Stem cells from human exfoliated deciduous teeth enhance recovery from focal cerebral ischemia in rats

Masahiko Sugiyama, Hisashi Hattori, Takanori Inoue, Hideaki Wakita, Hideharu Hibi, Minoru Ueda

Research output: Contribution to journalArticle

2 Citations (Scopus)

Abstract

Purpose: The aim of this study was to investigate the effect of stem cells from human exfoliated deciduous teeth (SHED) after permanent MCAO (pMCAO). Materials and methods: Adult male Sprague-Dawley rats were subjected to pMCAO. After pMCAO, SHED was transplanted into the brain. Motor function and infarct volume were evaluated. Neurogenesis and vasculogenesis were determined using immunochemical markers. Results: The SHED group had more positive signals for doublecortin, neurofilament, anti-neuronal nuclei (NeuN) and rat endothelial cell antigen-1 (RECA1) in the peri-infarct area than the PBS group. Migration of doublecortin-positive neural progenitor cells (NPCs) from subventricular zone (SVZ) to the peri-infarct area was observed on day 16. Transplanted SHED merged vascular endothelial growth factor (VEGF) and stromal cell-derived factor 1 (SDF-1) positive cells. Conclusion: SHED promoted migration and differentiation of the endogenous NPCs and induced vasculogenesis, and ameliorated ischemic brain injury after pMCAO in rats.

Original languageEnglish
Pages (from-to)443-449
Number of pages7
JournalJournal of Oral and Maxillofacial Surgery, Medicine, and Pathology
Volume26
Issue number4
DOIs
Publication statusPublished - 01-10-2014

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Deciduous Tooth
Brain Ischemia
Stem Cells
Chemokine CXCL12
Intermediate Filaments
Lateral Ventricles
Neurogenesis
Brain Injuries
Vascular Endothelial Growth Factor A
Sprague Dawley Rats
Endothelial Cells
Antigens
Brain

All Science Journal Classification (ASJC) codes

  • Surgery
  • Pathology and Forensic Medicine
  • Oral Surgery
  • Otorhinolaryngology

Cite this

Sugiyama, Masahiko ; Hattori, Hisashi ; Inoue, Takanori ; Wakita, Hideaki ; Hibi, Hideharu ; Ueda, Minoru. / Stem cells from human exfoliated deciduous teeth enhance recovery from focal cerebral ischemia in rats. In: Journal of Oral and Maxillofacial Surgery, Medicine, and Pathology. 2014 ; Vol. 26, No. 4. pp. 443-449.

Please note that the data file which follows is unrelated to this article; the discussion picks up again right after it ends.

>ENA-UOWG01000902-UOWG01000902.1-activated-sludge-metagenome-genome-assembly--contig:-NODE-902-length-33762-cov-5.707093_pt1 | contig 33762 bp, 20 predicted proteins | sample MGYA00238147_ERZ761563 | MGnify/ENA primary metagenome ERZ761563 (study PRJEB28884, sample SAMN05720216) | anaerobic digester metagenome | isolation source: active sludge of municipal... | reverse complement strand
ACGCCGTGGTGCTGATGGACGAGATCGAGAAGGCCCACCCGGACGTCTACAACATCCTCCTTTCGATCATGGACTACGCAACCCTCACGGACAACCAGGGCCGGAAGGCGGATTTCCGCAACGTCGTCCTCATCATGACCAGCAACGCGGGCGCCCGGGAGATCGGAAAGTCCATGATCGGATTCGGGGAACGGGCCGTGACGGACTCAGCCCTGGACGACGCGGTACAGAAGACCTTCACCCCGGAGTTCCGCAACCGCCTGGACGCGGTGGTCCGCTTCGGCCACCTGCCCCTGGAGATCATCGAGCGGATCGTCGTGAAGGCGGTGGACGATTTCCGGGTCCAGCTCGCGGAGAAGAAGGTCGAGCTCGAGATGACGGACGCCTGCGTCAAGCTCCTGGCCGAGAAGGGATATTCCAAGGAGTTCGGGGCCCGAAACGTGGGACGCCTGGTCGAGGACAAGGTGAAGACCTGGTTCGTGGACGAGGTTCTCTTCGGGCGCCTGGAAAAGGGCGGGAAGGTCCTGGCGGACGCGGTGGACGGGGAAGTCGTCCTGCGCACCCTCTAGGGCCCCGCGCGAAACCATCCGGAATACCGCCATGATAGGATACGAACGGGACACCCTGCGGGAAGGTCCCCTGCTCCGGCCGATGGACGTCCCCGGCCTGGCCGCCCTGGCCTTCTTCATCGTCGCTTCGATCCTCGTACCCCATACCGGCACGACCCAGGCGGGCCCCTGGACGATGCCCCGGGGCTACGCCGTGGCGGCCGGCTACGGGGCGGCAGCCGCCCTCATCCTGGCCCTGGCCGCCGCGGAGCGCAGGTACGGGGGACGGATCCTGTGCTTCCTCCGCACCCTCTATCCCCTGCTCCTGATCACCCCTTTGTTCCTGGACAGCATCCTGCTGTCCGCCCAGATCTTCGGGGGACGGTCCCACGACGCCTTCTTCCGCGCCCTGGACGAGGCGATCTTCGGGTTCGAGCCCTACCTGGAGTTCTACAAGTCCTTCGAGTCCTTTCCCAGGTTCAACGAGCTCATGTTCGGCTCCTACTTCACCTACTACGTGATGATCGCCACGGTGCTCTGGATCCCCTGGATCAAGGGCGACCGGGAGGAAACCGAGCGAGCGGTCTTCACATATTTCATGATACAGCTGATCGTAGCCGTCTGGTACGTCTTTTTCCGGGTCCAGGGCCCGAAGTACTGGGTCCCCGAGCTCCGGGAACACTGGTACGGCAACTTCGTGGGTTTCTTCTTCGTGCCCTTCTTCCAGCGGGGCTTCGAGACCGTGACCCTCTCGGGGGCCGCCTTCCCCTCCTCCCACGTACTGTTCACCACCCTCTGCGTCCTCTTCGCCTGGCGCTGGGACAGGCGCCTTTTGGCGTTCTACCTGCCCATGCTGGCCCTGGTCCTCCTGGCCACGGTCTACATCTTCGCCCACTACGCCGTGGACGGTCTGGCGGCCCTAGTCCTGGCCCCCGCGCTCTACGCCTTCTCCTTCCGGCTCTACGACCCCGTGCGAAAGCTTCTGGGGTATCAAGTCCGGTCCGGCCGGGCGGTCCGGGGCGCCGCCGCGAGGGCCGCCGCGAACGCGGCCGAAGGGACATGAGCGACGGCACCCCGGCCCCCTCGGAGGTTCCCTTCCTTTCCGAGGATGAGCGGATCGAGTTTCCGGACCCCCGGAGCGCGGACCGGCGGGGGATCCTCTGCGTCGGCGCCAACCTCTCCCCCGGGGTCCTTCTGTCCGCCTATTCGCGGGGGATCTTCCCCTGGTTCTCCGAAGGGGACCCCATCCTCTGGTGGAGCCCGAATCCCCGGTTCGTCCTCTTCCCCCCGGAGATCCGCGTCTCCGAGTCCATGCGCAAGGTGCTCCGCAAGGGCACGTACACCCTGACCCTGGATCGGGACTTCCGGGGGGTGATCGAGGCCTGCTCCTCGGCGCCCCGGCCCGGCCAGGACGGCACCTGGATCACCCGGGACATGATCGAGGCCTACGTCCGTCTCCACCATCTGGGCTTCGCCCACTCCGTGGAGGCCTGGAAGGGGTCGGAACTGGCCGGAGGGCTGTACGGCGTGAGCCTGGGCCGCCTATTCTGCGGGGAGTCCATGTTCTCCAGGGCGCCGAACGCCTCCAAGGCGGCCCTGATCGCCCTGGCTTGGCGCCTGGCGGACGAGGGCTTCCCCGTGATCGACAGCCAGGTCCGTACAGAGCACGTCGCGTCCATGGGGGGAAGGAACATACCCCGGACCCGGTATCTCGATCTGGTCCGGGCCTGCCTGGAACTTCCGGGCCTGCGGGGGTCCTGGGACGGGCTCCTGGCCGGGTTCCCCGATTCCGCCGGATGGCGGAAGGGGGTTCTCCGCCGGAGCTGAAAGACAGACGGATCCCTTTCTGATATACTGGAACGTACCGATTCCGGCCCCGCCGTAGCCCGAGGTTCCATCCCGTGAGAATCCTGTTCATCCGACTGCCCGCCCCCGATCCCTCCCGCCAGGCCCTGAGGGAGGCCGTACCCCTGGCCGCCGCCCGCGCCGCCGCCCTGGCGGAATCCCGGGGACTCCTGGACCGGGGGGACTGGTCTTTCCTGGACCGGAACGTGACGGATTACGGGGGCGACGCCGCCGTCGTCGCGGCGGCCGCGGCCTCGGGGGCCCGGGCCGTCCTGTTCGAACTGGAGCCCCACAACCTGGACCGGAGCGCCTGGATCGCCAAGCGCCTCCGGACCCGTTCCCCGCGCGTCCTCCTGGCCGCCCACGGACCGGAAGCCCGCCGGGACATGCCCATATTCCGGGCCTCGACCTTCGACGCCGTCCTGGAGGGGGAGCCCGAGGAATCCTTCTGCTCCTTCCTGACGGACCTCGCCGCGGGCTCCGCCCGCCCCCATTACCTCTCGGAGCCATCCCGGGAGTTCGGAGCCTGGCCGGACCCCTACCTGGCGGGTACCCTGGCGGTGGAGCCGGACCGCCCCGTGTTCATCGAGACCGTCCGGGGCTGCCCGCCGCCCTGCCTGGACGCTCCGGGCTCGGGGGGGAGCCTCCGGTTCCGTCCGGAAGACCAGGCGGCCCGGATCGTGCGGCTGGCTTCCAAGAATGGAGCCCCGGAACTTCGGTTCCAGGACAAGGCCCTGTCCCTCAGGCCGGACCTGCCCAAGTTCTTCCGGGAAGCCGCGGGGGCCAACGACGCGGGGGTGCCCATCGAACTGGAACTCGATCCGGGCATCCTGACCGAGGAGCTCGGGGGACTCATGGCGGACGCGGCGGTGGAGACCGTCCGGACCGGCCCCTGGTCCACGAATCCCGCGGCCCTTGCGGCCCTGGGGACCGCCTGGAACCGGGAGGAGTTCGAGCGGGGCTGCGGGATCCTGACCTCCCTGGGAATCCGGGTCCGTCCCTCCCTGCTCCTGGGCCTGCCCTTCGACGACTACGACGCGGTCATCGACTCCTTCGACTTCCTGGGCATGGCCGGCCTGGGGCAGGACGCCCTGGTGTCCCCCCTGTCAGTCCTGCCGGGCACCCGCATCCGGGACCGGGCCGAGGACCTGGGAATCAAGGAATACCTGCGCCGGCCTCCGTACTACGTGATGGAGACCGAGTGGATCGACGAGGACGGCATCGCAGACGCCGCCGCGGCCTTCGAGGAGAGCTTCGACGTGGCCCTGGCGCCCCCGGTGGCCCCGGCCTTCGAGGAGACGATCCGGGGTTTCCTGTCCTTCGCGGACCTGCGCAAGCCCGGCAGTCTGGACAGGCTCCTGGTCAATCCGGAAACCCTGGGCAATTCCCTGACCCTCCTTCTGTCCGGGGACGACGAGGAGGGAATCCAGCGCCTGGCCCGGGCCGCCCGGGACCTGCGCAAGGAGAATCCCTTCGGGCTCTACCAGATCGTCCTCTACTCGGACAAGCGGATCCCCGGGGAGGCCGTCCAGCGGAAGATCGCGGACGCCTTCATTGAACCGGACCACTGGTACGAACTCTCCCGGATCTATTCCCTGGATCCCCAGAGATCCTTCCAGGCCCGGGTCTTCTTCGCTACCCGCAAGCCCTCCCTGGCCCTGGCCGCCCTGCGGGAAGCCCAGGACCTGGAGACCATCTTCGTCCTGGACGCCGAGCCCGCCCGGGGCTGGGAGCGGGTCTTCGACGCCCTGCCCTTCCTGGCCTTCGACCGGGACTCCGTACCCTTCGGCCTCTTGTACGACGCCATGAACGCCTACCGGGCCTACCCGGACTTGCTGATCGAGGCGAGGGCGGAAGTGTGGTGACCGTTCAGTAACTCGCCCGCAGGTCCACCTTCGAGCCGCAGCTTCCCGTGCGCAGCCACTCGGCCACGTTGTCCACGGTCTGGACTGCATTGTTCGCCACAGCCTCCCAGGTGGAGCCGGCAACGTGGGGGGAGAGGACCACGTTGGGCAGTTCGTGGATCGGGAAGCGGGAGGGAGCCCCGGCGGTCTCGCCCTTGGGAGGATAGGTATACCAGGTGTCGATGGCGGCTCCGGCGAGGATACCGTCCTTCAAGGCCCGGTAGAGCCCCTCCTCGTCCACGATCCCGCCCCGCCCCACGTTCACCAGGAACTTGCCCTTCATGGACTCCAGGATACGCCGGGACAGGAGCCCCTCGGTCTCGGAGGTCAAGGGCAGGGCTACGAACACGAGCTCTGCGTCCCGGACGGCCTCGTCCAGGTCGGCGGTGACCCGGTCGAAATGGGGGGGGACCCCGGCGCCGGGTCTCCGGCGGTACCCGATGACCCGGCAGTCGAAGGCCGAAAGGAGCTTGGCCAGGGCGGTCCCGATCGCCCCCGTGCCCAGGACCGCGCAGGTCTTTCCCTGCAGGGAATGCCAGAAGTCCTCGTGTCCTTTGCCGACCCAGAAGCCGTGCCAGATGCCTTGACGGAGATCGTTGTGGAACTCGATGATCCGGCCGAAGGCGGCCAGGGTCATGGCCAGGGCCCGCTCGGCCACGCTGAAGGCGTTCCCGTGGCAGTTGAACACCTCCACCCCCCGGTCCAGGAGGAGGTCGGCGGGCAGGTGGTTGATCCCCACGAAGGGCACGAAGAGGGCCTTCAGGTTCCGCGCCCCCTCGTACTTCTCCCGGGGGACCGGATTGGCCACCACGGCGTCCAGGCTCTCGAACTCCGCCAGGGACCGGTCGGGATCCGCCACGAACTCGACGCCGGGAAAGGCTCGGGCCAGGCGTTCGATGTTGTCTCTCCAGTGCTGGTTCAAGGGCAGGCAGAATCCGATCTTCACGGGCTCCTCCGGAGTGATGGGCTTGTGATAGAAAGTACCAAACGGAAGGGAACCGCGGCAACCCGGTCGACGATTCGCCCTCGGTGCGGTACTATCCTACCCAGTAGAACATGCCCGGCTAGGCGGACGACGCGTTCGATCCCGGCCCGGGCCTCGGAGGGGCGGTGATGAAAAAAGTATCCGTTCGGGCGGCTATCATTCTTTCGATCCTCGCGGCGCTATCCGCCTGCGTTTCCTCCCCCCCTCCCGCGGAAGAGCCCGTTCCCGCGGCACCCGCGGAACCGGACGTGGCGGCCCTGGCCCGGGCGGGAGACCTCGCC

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Stem cells from human exfoliated deciduous teeth enhance recovery from focal cerebral ischemia in rats. / Sugiyama, Masahiko; Hattori, Hisashi; Inoue, Takanori; Wakita, Hideaki; Hibi, Hideharu; Ueda, Minoru.

In: Journal of Oral and Maxillofacial Surgery, Medicine, and Pathology, Vol. 26, No. 4, 01.10.2014, p. 443-449.

Research output: Contribution to journalArticle

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AU - Hattori, Hisashi

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AU - Hibi, Hideharu

AU - Ueda, Minoru

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N2 - Purpose: The aim of this study was to investigate the effect of stem cells from human exfoliated deciduous teeth (SHED) after permanent MCAO (pMCAO). Materials and methods: Adult male Sprague-Dawley rats were subjected to pMCAO. After pMCAO, SHED was transplanted into the brain. Motor function and infarct volume were evaluated. Neurogenesis and vasculogenesis were determined using immunochemical markers. Results: The SHED group had more positive signals for doublecortin, neurofilament, anti-neuronal nuclei (NeuN) and rat endothelial cell antigen-1 (RECA1) in the peri-infarct area than the PBS group. Migration of doublecortin-positive neural progenitor cells (NPCs) from subventricular zone (SVZ) to the peri-infarct area was observed on day 16. Transplanted SHED merged vascular endothelial growth factor (VEGF) and stromal cell-derived factor 1 (SDF-1) positive cells. Conclusion: SHED promoted migration and differentiation of the endogenous NPCs and induced vasculogenesis, and ameliorated ischemic brain injury after pMCAO in rats.

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